Brandon Sproat Dominant In Florida’s SEC Opener

Image credit: Brandon Sproat (Carla Kakouris)

GAINESVILLE, Fla. As Brandon Sproat walked out to the mound for the ninth inning, the crowd of 5,546 fans at Condron Ballpark rose to their feet. The Florida righthander had been spectacular for the first eight innings Thursday night, holding Alabama to one hit and no runs on opening night of SEC play. Now, he would pitch into the ninth inning for just the second time in his career.

In the dugout a few minutes earlier, Sproat and coach Kevin O’Sullivan had a short conversation. Sproat finished the eighth inning having thrown 98 pitches and the Gators had double-barreled action in the bullpen, as they held a three-run lead.

“I’m going to give you all I’ve got,” Sproat said he told O’Sullivan. “That’s the only thing I can control.”

O’Sullivan was happy to stick with Sproat for one more inning.

“In all honesty, his stuff in the eighth didn’t look any different than it did in the first,” O’Sullivan said. “I thought he earned the opportunity to finish it. It wasn’t that hard of a decision.”

Sproat rewarded that trust and made quick work of the Crimson Tide in the ninth inning. He threw eight pitches and induced three groundball outs to finish the shutout and No. 2 Florida (17-3) won its SEC opener, 3-0.

Sproat was dominant all night against Alabama (16-3), which came into the day third in the nation in batting (.349). He struck out a career high 11 batters, walked two and hit one. The Tide’s lone hit came in the second inning—a single by Ed Johnson through the left side of the infield – and no baserunner advanced past second base. He retired the final 10 batters he faced, striking out five.

With the win, Sproat improved to 4-0, 2.73 with 43 strikeouts and 14 walks in 29.2 innings this season.

Facing a talented, experienced Alabama lineup, Sproat never flinched. He consistently threw his fastball in the upper 90s and mixed in his changeup and slider well. The Tide squared up few balls and, as usual, Sproat got opposing hitters to beat the ball into the ground. He on Thursday got 11 groundball outs and the Gators turned one double play, erasing a hit batter to lead off the game.

The Gators’ defense was stout behind Sproat, as it typically is. Shortstop Josh Rivera made a spectacular play ranging well to the right side of the infield to snare a sharp ground ball. The rest of the group got into the mix as well—first baseman Jac Caglianone, third baseman Colby Halter and second baseman Cade Kurland, whose home run proved to be the difference in the game.

As good as Sproat’s stuff was—and it was all working Thursday—more impressive was his control. That’s been a bit of a thorn in his side in the early going—he came into Thursday averaging 5.23 walks per nine innings—and last week he wasn’t happy with his performance against Siena after he walked three batters, hit two and threw a wild pitch in four scoreless innings.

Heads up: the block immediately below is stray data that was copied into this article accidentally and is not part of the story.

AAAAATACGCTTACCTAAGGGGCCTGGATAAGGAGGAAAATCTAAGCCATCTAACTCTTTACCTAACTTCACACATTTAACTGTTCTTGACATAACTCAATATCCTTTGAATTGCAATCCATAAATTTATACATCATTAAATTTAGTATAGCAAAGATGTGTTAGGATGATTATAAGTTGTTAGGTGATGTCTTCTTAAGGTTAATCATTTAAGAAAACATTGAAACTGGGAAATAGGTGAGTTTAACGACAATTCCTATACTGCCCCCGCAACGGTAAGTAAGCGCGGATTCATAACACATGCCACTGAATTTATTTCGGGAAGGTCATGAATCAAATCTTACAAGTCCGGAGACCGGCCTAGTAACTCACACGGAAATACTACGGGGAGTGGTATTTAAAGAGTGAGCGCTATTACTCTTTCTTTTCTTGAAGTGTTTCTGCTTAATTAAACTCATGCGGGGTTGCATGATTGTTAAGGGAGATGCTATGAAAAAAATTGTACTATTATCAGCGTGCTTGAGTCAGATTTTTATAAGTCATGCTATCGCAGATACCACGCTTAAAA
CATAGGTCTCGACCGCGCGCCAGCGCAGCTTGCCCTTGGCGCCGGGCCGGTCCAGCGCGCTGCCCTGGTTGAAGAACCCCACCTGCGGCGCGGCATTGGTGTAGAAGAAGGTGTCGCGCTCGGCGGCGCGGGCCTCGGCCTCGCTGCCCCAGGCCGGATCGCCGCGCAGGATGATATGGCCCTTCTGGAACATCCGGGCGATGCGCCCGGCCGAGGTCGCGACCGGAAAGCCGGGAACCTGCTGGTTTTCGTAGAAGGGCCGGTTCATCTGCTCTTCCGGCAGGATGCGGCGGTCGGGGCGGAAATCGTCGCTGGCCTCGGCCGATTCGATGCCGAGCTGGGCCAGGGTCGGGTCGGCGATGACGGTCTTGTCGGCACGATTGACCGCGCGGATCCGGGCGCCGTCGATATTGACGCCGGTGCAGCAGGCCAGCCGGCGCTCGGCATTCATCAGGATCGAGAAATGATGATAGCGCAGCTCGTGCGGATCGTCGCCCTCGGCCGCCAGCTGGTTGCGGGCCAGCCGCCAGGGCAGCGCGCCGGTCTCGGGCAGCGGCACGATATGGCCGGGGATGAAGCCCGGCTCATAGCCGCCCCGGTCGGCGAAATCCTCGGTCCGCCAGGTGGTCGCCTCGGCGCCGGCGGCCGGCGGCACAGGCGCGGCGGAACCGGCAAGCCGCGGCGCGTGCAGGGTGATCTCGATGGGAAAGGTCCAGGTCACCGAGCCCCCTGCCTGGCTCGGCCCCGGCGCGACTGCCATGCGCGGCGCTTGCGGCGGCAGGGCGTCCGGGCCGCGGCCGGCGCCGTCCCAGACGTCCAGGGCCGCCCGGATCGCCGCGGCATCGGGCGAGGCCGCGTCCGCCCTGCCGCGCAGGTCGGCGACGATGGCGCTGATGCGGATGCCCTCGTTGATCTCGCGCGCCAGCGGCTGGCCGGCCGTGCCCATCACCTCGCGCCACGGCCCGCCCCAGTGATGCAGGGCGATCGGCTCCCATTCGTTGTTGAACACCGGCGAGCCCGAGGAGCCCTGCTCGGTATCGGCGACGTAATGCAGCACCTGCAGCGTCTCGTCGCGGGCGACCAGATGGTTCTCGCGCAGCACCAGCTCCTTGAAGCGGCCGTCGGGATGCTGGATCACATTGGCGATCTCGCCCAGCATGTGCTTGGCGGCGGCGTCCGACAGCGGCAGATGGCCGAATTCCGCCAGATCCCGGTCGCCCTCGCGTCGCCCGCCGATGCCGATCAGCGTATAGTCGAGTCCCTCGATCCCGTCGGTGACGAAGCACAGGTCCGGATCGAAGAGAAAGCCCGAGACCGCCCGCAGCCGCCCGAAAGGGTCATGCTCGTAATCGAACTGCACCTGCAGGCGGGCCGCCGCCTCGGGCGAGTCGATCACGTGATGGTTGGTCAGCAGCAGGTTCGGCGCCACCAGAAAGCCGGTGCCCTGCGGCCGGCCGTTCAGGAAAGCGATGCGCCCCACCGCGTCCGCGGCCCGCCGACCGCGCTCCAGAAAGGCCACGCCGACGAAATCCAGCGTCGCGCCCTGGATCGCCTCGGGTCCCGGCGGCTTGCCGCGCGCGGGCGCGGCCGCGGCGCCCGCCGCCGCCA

“Sometimes in the past he’s kind of gotten himself in trouble at times by his own mistakes,” O’Sullivan said. “But tonight, he was just outstanding. To bounce back from last week’s start to this week’s start, that’s what some of the good pitchers do. That’s what winners do.”

Sproat said he worked hard on the mental side of his game over the last week.

“Last week, I was struggling a little bit,” he said. “This week I had a ton of clarity of what I was going to do of myself and for the team. I was going to go out there and throw the ball as hard as I can every time. It works for me.”

Sproat last year was drafted in the third round by the Mets (90th overall) but didn’t come to a deal with the team and instead returned to Gainesville. His presence at the front of a star-studded pitching staff gives the Gators a trusted veteran to lean on. While righthander Hurston Waldrep and Caglianone are buzzier prospects and are projected as firstrounders in the next two drafts, Sproat on Thursday reminded everyone that he also has significant upside. 

For Sproat to flip the script so thoroughly as SEC play began shows what kind of competitor he is.

“I think bouncing back from last week’s start, to be able to do what he did tonight speaks volumes of where he’s at mentally and maturity wise and against an older lineup,” O’Sullivan said.

Sproat isn’t going to rest on his laurels, however. Less than an hour after authoring the most dominant performance of his career—and the first complete game he’s ever thrown, as he said he never threw one even in high school – and signing autographs for scores of young fans, he was already starting to look ahead.

“For me, it’s a great accomplishment,” Sproat said. “It’s more of a thing to build off of. Yeah, it’s nice but I can’t carry it with me for a while. Honestly, it’s over now, so it’s time to get back to work for next week.”

Comments are closed.

Download our app

Read the newest magazine issue right on your phone